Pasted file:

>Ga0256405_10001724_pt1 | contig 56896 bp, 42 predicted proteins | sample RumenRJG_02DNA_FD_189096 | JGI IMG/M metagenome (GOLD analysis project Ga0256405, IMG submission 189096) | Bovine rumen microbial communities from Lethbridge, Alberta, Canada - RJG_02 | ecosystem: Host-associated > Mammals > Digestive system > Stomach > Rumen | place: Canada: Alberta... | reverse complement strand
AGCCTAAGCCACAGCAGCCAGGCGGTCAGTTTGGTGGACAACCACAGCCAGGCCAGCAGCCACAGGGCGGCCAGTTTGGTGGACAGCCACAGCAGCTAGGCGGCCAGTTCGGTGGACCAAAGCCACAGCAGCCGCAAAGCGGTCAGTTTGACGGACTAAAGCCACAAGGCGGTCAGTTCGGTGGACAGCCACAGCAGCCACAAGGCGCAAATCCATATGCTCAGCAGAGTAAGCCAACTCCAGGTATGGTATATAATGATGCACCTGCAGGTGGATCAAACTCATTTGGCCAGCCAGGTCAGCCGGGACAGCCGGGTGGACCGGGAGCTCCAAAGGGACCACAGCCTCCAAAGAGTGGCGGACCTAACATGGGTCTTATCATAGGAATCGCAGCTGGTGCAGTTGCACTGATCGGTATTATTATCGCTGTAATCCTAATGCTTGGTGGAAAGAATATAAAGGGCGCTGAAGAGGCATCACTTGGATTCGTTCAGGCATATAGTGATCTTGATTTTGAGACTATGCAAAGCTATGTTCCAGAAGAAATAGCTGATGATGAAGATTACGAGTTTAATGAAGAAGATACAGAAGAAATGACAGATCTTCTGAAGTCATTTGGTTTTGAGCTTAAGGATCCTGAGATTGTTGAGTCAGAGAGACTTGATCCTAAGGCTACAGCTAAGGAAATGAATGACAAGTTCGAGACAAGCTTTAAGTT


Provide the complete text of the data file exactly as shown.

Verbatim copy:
>Ga0256405_10001724_pt1 | contig 56896 bp, 42 predicted proteins | sample RumenRJG_02DNA_FD_189096 | JGI IMG/M metagenome (GOLD analysis project Ga0256405, IMG submission 189096) | Bovine rumen microbial communities from Lethbridge, Alberta, Canada - RJG_02 | ecosystem: Host-associated > Mammals > Digestive system > Stomach > Rumen | place: Canada: Alberta... | reverse complement strand
AGCCTAAGCCACAGCAGCCAGGCGGTCAGTTTGGTGGACAACCACAGCCAGGCCAGCAGCCACAGGGCGGCCAGTTTGGTGGACAGCCACAGCAGCTAGGCGGCCAGTTCGGTGGACCAAAGCCACAGCAGCCGCAAAGCGGTCAGTTTGACGGACTAAAGCCACAAGGCGGTCAGTTCGGTGGACAGCCACAGCAGCCACAAGGCGCAAATCCATATGCTCAGCAGAGTAAGCCAACTCCAGGTATGGTATATAATGATGCACCTGCAGGTGGATCAAACTCATTTGGCCAGCCAGGTCAGCCGGGACAGCCGGGTGGACCGGGAGCTCCAAAGGGACCACAGCCTCCAAAGAGTGGCGGACCTAACATGGGTCTTATCATAGGAATCGCAGCTGGTGCAGTTGCACTGATCGGTATTATTATCGCTGTAATCCTAATGCTTGGTGGAAAGAATATAAAGGGCGCTGAAGAGGCATCACTTGGATTCGTTCAGGCATATAGTGATCTTGATTTTGAGACTATGCAAAGCTATGTTCCAGAAGAAATAGCTGATGATGAAGATTACGAGTTTAATGAAGAAGATACAGAAGAAATGACAGATCTTCTGAAGTCATTTGGTTTTGAGCTTAAGGATCCTGAGATTGTTGAGTCAGAGAGACTTGATCCTAAGGCTACAGCTAAGGAAATGAATGACAAGTTCGAGACAAGCTTTAAGTT